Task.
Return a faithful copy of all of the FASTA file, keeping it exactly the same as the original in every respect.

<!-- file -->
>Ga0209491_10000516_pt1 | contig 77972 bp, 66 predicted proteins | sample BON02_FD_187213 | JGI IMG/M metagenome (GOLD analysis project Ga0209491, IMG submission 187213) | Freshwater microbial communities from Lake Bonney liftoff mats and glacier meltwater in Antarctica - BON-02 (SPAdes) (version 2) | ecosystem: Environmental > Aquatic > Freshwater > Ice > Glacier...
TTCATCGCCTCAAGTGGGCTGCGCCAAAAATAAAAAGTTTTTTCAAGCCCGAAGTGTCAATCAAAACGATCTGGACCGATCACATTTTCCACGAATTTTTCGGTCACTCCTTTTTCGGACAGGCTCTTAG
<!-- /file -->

>Ga0209491_10000516_pt1 | contig 77972 bp, 66 predicted proteins | sample BON02_FD_187213 | JGI IMG/M metagenome (GOLD analysis project Ga0209491, IMG submission 187213) | Freshwater microbial communities from Lake Bonney liftoff mats and glacier meltwater in Antarctica - BON-02 (SPAdes) (version 2) | ecosystem: Environmental > Aquatic > Freshwater > Ice > Glacier...
TTCATCGCCTCAAGTGGGCTGCGCCAAAAATAAAAAGTTTTTTCAAGCCCGAAGTGTCAATCAAAACGATCTGGACCGATCACATTTTCCACGAATTTTTCGGTCACTCCTTTTTCGGACAGGCTCTTAG